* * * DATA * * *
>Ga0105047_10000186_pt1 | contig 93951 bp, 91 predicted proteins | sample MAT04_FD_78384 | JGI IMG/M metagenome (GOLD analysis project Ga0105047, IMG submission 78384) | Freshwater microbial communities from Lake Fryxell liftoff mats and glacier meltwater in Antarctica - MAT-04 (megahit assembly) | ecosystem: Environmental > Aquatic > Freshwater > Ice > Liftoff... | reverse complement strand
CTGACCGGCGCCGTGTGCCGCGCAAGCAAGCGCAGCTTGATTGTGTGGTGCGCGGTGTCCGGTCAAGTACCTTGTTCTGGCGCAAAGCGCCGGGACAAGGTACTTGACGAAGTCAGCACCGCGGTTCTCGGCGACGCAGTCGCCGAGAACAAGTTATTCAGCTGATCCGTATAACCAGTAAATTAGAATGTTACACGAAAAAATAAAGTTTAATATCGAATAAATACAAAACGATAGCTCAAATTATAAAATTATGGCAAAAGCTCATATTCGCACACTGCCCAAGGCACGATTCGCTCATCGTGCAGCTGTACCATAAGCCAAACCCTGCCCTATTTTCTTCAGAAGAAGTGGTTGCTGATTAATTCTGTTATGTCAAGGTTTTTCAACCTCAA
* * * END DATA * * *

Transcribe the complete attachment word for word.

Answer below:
>Ga0105047_10000186_pt1 | contig 93951 bp, 91 predicted proteins | sample MAT04_FD_78384 | JGI IMG/M metagenome (GOLD analysis project Ga0105047, IMG submission 78384) | Freshwater microbial communities from Lake Fryxell liftoff mats and glacier meltwater in Antarctica - MAT-04 (megahit assembly) | ecosystem: Environmental > Aquatic > Freshwater > Ice > Liftoff... | reverse complement strand
CTGACCGGCGCCGTGTGCCGCGCAAGCAAGCGCAGCTTGATTGTGTGGTGCGCGGTGTCCGGTCAAGTACCTTGTTCTGGCGCAAAGCGCCGGGACAAGGTACTTGACGAAGTCAGCACCGCGGTTCTCGGCGACGCAGTCGCCGAGAACAAGTTATTCAGCTGATCCGTATAACCAGTAAATTAGAATGTTACACGAAAAAATAAAGTTTAATATCGAATAAATACAAAACGATAGCTCAAATTATAAAATTATGGCAAAAGCTCATATTCGCACACTGCCCAAGGCACGATTCGCTCATCGTGCAGCTGTACCATAAGCCAAACCCTGCCCTATTTTCTTCAGAAGAAGTGGTTGCTGATTAATTCTGTTATGTCAAGGTTTTTCAACCTCAA